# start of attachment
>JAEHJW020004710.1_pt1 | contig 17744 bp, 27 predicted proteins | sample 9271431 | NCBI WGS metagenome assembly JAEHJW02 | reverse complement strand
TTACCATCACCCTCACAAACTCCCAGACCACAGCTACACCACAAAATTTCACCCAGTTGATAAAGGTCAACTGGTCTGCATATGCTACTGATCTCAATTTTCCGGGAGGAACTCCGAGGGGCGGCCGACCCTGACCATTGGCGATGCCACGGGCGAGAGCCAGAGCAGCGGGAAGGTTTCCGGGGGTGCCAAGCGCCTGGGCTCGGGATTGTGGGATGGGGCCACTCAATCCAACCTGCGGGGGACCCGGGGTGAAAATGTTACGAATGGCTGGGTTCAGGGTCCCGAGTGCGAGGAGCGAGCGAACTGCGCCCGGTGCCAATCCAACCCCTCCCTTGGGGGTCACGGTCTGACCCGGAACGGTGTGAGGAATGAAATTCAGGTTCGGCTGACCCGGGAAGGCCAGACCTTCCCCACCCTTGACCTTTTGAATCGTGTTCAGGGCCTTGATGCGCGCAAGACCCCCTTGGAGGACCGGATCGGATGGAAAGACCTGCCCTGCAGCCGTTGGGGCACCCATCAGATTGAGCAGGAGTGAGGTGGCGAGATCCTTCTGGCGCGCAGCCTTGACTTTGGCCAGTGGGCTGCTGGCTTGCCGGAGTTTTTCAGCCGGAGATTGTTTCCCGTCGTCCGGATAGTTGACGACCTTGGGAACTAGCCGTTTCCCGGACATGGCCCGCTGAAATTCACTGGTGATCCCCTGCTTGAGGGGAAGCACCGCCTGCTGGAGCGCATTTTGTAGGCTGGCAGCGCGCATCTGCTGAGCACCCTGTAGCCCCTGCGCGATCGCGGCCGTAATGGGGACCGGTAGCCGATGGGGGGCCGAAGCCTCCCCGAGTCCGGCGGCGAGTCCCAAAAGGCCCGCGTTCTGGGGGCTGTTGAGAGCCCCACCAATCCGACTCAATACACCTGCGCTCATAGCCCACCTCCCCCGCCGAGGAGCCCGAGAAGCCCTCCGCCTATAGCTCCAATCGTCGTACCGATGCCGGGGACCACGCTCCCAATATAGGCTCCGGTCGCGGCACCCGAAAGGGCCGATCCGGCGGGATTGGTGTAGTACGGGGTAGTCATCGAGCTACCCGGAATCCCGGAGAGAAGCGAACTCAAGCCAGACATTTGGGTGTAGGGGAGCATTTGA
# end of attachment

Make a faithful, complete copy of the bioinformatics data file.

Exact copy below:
>JAEHJW020004710.1_pt1 | contig 17744 bp, 27 predicted proteins | sample 9271431 | NCBI WGS metagenome assembly JAEHJW02 | reverse complement strand
TTACCATCACCCTCACAAACTCCCAGACCACAGCTACACCACAAAATTTCACCCAGTTGATAAAGGTCAACTGGTCTGCATATGCTACTGATCTCAATTTTCCGGGAGGAACTCCGAGGGGCGGCCGACCCTGACCATTGGCGATGCCACGGGCGAGAGCCAGAGCAGCGGGAAGGTTTCCGGGGGTGCCAAGCGCCTGGGCTCGGGATTGTGGGATGGGGCCACTCAATCCAACCTGCGGGGGACCCGGGGTGAAAATGTTACGAATGGCTGGGTTCAGGGTCCCGAGTGCGAGGAGCGAGCGAACTGCGCCCGGTGCCAATCCAACCCCTCCCTTGGGGGTCACGGTCTGACCCGGAACGGTGTGAGGAATGAAATTCAGGTTCGGCTGACCCGGGAAGGCCAGACCTTCCCCACCCTTGACCTTTTGAATCGTGTTCAGGGCCTTGATGCGCGCAAGACCCCCTTGGAGGACCGGATCGGATGGAAAGACCTGCCCTGCAGCCGTTGGGGCACCCATCAGATTGAGCAGGAGTGAGGTGGCGAGATCCTTCTGGCGCGCAGCCTTGACTTTGGCCAGTGGGCTGCTGGCTTGCCGGAGTTTTTCAGCCGGAGATTGTTTCCCGTCGTCCGGATAGTTGACGACCTTGGGAACTAGCCGTTTCCCGGACATGGCCCGCTGAAATTCACTGGTGATCCCCTGCTTGAGGGGAAGCACCGCCTGCTGGAGCGCATTTTGTAGGCTGGCAGCGCGCATCTGCTGAGCACCCTGTAGCCCCTGCGCGATCGCGGCCGTAATGGGGACCGGTAGCCGATGGGGGGCCGAAGCCTCCCCGAGTCCGGCGGCGAGTCCCAAAAGGCCCGCGTTCTGGGGGCTGTTGAGAGCCCCACCAATCCGACTCAATACACCTGCGCTCATAGCCCACCTCCCCCGCCGAGGAGCCCGAGAAGCCCTCCGCCTATAGCTCCAATCGTCGTACCGATGCCGGGGACCACGCTCCCAATATAGGCTCCGGTCGCGGCACCCGAAAGGGCCGATCCGGCGGGATTGGTGTAGTACGGGGTAGTCATCGAGCTACCCGGAATCCCGGAGAGAAGCGAACTCAAGCCAGACATTTGGGTGTAGGGGAGCATTTGA